Gletsos landed in Portland back in 2004. Beer fans may be surprised to discover he did not come here for the craft beer climate. Nope. Like a lot of brewers, he has alternative talents and interests. In his case, his passion is/was puppeteering. That's what he hoped to pursue in Portland.
"I was an avid home brewer before I arrived here," Vasili said. "But I had really no thought of becoming a professional brewer. I decided on Portland, after looking at a number of possible options, because I thought it was the kind of adventurous, artistic place where I could be an independent puppeteer."
Things didn't work out exactly as he had hoped. He soon realized Portlanders were more willing to pay for good beer than puppet shows. That caught Vasili somewhat by surprise...but also helped land him his first brewing job a year later.
Like a like of today's brewers, Vasili entered the brewing trade without any formal training. He learned the craft via books and related materials assembled by his librarian mother-in-law. He parlayed his acquired knowledge into gigs are at BJ's, Rock Bottom and Portland Brewing. Along the way, he received a Falconer Scholarship and spent time at Siebel Institute in Chicago.
Of course, Gletsos rose to his most prominent position in the local beer scene when he took over as Brewmaster at Laurelwood in July 2011. There would eventually be some memorable highlights, but things did not get off to a great start. There were significant challenges.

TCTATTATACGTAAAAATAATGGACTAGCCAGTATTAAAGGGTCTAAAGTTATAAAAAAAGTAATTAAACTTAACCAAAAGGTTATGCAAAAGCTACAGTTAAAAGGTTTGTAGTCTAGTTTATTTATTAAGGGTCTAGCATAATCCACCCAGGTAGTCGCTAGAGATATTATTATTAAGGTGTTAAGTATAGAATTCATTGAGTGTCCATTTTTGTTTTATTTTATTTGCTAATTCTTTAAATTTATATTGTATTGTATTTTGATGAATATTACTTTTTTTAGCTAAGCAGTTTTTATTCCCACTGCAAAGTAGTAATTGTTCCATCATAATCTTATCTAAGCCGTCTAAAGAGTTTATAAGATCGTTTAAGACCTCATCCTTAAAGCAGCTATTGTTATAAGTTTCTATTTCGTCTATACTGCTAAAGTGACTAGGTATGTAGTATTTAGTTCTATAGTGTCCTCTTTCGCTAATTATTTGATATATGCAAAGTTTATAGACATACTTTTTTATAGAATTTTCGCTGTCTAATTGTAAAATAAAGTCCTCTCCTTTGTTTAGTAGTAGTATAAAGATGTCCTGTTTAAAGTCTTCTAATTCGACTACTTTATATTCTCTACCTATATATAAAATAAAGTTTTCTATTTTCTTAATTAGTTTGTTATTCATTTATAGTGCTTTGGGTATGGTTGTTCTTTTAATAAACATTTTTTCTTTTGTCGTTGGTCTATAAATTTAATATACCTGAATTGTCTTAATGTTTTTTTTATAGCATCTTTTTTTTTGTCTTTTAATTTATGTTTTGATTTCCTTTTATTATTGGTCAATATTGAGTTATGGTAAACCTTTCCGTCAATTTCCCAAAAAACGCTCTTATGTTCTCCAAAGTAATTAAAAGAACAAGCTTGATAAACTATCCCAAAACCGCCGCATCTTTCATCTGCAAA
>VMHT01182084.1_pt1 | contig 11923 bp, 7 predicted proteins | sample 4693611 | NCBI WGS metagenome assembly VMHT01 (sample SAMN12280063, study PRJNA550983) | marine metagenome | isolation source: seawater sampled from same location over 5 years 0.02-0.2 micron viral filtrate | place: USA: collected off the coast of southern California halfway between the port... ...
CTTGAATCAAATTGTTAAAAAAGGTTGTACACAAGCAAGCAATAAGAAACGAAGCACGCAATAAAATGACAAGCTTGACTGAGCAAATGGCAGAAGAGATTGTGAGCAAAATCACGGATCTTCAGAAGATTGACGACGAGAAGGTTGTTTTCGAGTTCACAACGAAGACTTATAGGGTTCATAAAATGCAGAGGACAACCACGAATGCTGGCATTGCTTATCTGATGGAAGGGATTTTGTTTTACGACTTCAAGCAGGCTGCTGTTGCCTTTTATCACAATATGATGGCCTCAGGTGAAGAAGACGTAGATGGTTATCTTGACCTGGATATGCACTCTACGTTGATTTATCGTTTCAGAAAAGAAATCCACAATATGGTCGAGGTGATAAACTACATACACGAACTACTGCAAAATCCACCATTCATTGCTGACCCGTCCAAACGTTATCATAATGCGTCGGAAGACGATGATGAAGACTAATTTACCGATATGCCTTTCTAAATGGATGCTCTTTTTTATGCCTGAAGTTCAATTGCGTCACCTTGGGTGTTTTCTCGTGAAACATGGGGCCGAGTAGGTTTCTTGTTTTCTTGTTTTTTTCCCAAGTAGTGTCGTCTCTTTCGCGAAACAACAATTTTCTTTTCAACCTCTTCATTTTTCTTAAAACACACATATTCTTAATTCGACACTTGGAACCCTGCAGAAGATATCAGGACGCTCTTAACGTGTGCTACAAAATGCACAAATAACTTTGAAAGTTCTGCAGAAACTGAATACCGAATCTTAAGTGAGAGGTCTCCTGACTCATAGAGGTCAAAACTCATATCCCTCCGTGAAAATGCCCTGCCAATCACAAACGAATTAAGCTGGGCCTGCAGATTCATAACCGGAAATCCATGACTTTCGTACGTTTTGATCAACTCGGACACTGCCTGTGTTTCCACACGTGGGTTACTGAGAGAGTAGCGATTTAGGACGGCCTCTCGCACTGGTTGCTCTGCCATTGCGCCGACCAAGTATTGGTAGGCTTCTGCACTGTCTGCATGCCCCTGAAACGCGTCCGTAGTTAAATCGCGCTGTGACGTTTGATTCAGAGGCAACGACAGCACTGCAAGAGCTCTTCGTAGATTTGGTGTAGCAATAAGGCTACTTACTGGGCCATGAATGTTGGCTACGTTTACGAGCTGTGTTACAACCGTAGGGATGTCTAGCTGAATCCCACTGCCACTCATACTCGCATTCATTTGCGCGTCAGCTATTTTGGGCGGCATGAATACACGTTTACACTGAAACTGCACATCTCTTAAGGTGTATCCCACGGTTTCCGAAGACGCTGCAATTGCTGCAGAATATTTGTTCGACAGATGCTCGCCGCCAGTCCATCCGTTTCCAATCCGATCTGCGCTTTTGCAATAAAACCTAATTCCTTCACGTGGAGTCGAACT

First, some Laurelwood fans were suspicious. Many regarded the departed Chad Kennedy as a sort of brewing deity. Gletsos, who was coming over from Portland Brewing, had the credentials of a corporate brewer. Some thought he would turn Laurelwood's brewing program upside down.
"People really didn't know my reputation when I arrived," Gletsos said. "I feel like we had been making some nice beers at Portland Brewing. We were definitely doing interesting stuff. But it was generally under-appreciated in the community, I think. So it took some time for me to be accepted here."
The second challenge was more direct and tangible. It involved hops. Or the lack thereof. When Vasili arrived, Laurelwood had enough aroma and flavor hops to make only a few more batches of Workhorse, its flagship beer. New hops wouldn't be arriving for several months. Even then, they would not have enough hops to brew Workhorse for a full year. It was a tough spot. Gletsos had to plot a revisionist course acceptable to all. Or most. A difficult assignment.
"I decided we had to stop brewing Workhorse," Gletsos said. "It was either that or dumb it down and I didn't want to do that. So we stopped making Workhorse and eventually launched Gearhead as our flagship IPA. It was a completely different beer, using different malts and hops. More of an English style IPA. Gearhead was not as well-received as it might have been...people kept comparing it to Workhorse, really an unfair comparison."